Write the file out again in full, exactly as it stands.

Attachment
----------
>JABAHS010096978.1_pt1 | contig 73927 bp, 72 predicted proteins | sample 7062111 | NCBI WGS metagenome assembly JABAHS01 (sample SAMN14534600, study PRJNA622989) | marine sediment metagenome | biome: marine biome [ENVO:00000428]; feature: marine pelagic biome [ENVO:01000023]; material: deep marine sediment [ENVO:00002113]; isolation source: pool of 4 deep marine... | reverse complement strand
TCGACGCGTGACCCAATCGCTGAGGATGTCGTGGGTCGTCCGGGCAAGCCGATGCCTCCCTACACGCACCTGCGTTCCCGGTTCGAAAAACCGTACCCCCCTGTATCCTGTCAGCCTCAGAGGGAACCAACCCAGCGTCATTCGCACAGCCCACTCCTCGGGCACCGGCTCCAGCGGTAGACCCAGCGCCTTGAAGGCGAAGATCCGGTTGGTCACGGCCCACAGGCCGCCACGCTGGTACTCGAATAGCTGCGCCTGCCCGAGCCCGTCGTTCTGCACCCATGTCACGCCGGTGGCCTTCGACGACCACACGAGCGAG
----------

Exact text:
>JABAHS010096978.1_pt1 | contig 73927 bp, 72 predicted proteins | sample 7062111 | NCBI WGS metagenome assembly JABAHS01 (sample SAMN14534600, study PRJNA622989) | marine sediment metagenome | biome: marine biome [ENVO:00000428]; feature: marine pelagic biome [ENVO:01000023]; material: deep marine sediment [ENVO:00002113]; isolation source: pool of 4 deep marine... | reverse complement strand
TCGACGCGTGACCCAATCGCTGAGGATGTCGTGGGTCGTCCGGGCAAGCCGATGCCTCCCTACACGCACCTGCGTTCCCGGTTCGAAAAACCGTACCCCCCTGTATCCTGTCAGCCTCAGAGGGAACCAACCCAGCGTCATTCGCACAGCCCACTCCTCGGGCACCGGCTCCAGCGGTAGACCCAGCGCCTTGAAGGCGAAGATCCGGTTGGTCACGGCCCACAGGCCGCCACGCTGGTACTCGAATAGCTGCGCCTGCCCGAGCCCGTCGTTCTGCACCCATGTCACGCCGGTGGCCTTCGACGACCACACGAGCGAG